I have a riddle for you. Our most senior aged member, and one of my favorite people, turned 99 this week, but still she is not the oldest. Let me explain. Her chronological age is 99, but if you know her, you know her fitness age, also known as functional age, is considerably less.

The term “fitness age” was coined by researchers at the Norwegian University of Science and Technology. Researchers developed the fitness-age calculator which determines your fitness age based on how physically fit you are, rather than how many years you’ve been around. The fitness-age calculator uses a measure of cardiorespiratory fitness along with other measurements including age, Body Mass Index (BMI), resting heart rate, waist circumference and questions related to the individual’s exercise habits. According to the study’s authors, the results suggest that fitness age may predict a person’s risk of early death better than some traditional risk factors like being overweight, having high cholesterol levels or blood pressure, and smoking.

The study suggests that a person’s so-called fitness age is a better predictor of longevity than chronological age. The good news is that unlike your actual age, your fitness age can decrease. Thankfully, fitness age can be altered simply by just exercising. My birthday girl mentioned also attributes her good health to a little red wine and says most importantly, the Power from above is responsible as she points toward the sky.

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To determine cardiorespiratory fitness, researchers measured VO2max, which is a measure of your body’s ability to take in and utilize oxygen. It also can be used to compare your fitness with that of other people of the same age, providing you, in the process, with a personal fitness age. If your VO2max is below average for your age group, then your fitness age is older than your actual age. But if you compare well, you have a younger fitness age. That means a 50-year-old could have a fitness age between 30 and 75, depending on his VO2max. So, conceivably I can turn back my clock to the year 1991 if I significantly improve my VO2max. Sign me up!

Active older people resemble much younger people physiologically, according to a new study on the effects of exercise on aging. The findings suggest that many of our expectations about the inevitability of physical decline with advancing years may be incorrect and that how we age is, to a large degree, up to us. This is particularly true in terms of inactivity. Older people tend to be quite sedentary, and being sedentary affects health, making it difficult to separate the effects of not moving from those of getting older. Regular physical activity can help slow, and even reverse, the effects of aging.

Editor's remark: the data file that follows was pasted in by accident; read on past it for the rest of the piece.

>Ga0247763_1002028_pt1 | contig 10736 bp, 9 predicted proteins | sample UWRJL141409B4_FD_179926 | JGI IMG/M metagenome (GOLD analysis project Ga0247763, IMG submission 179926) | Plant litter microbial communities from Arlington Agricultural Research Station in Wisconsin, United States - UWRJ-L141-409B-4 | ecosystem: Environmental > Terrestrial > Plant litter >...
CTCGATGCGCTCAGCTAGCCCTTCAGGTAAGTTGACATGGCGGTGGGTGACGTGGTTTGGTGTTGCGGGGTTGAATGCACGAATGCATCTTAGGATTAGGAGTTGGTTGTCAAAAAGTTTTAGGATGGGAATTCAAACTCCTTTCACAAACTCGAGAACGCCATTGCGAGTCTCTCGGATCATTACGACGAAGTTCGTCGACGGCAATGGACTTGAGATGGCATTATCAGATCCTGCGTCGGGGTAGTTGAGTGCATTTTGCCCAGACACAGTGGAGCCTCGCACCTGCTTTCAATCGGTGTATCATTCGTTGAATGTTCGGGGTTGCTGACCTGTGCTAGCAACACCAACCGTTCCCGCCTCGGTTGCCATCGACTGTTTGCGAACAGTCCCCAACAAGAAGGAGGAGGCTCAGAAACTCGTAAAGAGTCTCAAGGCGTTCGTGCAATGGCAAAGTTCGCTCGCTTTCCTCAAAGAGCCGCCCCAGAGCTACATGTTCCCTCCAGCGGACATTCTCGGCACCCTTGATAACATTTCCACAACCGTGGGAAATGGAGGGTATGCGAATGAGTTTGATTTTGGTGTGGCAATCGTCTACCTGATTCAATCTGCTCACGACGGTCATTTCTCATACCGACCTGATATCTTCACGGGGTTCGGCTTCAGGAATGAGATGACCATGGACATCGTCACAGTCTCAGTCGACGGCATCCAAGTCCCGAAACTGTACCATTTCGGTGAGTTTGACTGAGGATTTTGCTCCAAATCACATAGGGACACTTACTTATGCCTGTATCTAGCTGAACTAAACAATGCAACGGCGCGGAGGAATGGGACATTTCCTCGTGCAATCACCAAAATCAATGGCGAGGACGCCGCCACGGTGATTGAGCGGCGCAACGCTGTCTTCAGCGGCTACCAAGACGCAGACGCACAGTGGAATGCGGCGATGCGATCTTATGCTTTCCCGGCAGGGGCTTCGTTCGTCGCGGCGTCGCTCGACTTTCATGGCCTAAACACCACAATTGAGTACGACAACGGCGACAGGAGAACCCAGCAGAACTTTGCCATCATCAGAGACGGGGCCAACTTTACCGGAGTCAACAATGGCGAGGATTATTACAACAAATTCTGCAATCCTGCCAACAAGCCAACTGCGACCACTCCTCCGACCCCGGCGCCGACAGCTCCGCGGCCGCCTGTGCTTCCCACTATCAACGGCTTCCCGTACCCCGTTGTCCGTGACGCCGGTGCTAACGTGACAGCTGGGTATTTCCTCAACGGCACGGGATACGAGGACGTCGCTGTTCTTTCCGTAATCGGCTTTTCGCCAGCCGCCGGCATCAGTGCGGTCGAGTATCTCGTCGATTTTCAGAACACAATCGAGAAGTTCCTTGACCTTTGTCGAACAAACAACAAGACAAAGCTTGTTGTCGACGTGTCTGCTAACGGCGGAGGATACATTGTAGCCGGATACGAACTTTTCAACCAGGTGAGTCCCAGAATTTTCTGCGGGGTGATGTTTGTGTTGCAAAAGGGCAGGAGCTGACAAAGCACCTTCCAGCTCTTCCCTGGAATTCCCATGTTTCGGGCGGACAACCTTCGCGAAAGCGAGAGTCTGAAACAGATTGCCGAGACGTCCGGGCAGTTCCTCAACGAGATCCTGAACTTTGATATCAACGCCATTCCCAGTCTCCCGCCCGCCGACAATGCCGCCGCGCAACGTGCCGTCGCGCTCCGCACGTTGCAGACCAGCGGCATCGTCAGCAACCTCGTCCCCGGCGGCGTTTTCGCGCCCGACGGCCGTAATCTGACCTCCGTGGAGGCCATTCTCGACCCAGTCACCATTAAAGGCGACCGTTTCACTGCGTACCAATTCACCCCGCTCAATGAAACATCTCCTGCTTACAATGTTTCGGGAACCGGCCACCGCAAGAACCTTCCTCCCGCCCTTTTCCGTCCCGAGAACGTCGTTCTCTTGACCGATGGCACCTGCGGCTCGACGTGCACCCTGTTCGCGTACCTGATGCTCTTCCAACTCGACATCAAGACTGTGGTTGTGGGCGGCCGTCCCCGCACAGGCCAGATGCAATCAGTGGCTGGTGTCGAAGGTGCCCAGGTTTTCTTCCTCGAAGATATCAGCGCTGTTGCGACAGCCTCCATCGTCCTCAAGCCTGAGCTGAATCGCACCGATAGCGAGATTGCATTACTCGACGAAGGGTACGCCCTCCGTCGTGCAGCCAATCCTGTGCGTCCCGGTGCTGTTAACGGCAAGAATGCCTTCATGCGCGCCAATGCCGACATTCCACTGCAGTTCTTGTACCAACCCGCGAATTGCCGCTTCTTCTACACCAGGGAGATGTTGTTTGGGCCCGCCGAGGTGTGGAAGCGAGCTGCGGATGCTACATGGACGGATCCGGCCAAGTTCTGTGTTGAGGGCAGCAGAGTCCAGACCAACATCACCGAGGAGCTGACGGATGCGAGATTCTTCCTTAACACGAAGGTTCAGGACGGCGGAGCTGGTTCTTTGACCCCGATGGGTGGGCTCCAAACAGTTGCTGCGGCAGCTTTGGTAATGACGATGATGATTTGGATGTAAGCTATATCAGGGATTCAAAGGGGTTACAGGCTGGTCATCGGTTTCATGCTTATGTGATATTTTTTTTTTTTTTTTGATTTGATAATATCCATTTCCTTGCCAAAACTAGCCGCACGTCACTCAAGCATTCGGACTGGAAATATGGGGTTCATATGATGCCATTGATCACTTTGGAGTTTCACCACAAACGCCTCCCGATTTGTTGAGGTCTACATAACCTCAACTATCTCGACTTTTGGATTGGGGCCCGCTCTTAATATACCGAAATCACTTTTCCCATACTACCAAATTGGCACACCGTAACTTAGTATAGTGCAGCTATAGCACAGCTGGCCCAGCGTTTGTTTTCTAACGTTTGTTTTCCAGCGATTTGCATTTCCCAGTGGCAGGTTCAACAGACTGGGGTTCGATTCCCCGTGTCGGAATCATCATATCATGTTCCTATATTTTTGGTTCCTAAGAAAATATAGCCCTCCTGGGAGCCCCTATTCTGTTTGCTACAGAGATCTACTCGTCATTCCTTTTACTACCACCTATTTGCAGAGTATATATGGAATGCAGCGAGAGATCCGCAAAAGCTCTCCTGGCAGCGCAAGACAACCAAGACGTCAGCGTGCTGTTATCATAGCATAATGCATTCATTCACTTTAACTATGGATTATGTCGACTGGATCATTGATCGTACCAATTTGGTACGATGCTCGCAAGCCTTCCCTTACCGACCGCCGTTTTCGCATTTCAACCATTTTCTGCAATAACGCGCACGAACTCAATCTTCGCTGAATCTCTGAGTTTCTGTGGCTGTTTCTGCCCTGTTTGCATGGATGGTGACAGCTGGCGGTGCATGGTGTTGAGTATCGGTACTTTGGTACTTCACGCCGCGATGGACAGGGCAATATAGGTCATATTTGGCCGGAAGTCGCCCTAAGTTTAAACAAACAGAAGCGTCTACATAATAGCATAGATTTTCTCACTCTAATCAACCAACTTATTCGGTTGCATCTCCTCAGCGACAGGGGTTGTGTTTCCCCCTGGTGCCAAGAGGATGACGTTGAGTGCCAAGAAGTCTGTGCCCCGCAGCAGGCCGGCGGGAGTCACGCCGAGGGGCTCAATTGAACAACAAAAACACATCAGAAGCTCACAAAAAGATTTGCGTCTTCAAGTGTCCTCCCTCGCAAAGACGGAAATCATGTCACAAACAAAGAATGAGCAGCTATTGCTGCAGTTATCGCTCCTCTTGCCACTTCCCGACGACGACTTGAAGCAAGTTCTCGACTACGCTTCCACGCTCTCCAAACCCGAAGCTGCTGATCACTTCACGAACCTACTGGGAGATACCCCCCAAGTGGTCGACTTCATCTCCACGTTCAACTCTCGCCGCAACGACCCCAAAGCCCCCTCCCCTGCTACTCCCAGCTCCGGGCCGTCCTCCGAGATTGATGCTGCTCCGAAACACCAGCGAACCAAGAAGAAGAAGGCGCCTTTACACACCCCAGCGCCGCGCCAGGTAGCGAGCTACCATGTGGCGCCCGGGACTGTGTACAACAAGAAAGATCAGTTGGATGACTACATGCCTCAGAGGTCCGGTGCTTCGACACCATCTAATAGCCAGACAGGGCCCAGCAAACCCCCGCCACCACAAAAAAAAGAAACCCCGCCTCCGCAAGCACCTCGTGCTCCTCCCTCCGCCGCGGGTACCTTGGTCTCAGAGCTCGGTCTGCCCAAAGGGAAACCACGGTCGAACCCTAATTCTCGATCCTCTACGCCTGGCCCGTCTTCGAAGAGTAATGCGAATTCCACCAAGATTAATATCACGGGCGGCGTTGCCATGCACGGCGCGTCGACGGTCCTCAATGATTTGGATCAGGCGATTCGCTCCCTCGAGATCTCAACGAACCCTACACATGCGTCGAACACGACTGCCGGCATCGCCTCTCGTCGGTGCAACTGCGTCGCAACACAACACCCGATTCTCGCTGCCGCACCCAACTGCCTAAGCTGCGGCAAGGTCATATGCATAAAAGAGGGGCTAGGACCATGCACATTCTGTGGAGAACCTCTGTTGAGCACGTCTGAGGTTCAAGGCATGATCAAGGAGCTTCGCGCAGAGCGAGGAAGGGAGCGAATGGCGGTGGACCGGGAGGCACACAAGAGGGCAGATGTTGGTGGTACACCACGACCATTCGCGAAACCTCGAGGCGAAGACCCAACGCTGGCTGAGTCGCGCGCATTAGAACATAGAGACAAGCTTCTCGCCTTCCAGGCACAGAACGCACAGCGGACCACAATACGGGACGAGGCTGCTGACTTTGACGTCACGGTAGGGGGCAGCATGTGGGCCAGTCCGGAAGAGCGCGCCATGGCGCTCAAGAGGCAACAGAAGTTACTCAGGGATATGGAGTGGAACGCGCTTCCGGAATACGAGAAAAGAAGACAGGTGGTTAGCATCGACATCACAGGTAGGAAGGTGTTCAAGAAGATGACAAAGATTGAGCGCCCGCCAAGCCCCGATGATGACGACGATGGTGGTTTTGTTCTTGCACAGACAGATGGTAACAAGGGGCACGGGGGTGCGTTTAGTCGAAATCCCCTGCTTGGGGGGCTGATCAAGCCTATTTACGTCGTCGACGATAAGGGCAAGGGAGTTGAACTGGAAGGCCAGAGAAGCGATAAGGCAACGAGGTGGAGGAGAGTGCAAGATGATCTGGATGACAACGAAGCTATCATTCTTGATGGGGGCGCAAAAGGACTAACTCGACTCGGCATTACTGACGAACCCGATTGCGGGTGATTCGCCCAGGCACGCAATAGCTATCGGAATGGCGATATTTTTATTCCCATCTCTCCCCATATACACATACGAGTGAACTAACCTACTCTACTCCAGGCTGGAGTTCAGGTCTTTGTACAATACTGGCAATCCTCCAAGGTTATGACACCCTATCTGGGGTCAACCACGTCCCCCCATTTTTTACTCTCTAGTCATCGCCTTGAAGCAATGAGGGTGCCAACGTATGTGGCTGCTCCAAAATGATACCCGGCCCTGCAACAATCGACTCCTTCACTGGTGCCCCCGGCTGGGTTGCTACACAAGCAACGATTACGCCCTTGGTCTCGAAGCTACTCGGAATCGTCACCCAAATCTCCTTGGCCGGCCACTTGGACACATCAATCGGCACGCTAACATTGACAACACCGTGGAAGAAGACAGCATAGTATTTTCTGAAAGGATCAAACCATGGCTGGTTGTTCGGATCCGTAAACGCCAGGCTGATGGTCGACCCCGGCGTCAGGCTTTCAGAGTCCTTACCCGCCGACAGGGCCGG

A 2008 London-based study confirmed the beneficial impact of exercise at the cellular level. The study observed that telomeres (regions of repetitive DNA at the end of a chromosome) in white blood cells erode and shorten during the aging process. Thus, their length and quality are biological indicators of human aging, sort of an internal lifeline. Researchers compared the length and quality of the telomeres in 1,200 sets of twins; within each set, one twin exercised regularly and the other was sedentary.

Researchers found that the longer, healthier telomeres of the active twin indicated a younger biological age, sometimes by as much as nine years, when compared to the biological age indicated by the shorter, degraded telomeres of the sedentary twin. So, the elusive fountain of youth may turn out to be exercise and a foundation for youth.

Strength training is also important as we age. After age 30, if we’re inactive, we lose 1 to 2 percent of our muscle each year as we age. Regular strength training preserves that muscle, which is essential whether you participate in recreational sports or simply perform activities of daily living. Resistance training also boosts bone strength and helps prevent osteoporosis. With strong, flexible muscles and a sturdy spine you’ll be able to carry yourself like a 20-year-old. Shedding extra pounds relieves pressure on joints, prevents arthritis, eases the workload on your heart, and makes every physical activity easier and more comfortable.

Age can truly become, for you, just a number, defined by you, and not just how many candles are on your birthday cake. In closing, let me wish our birthday girl, Simone Johnson a very happy birthday. You are a true inspiration to us all!

Perry Buchanan, owner of PT Gym, is certified as an exercise physiologist through the American College of Sports Medicine, and fitness nutrition specialist through the National Academy of Sports Medicine. Email him at perry@ptgym.com. Follow @ptgym on Twitter.

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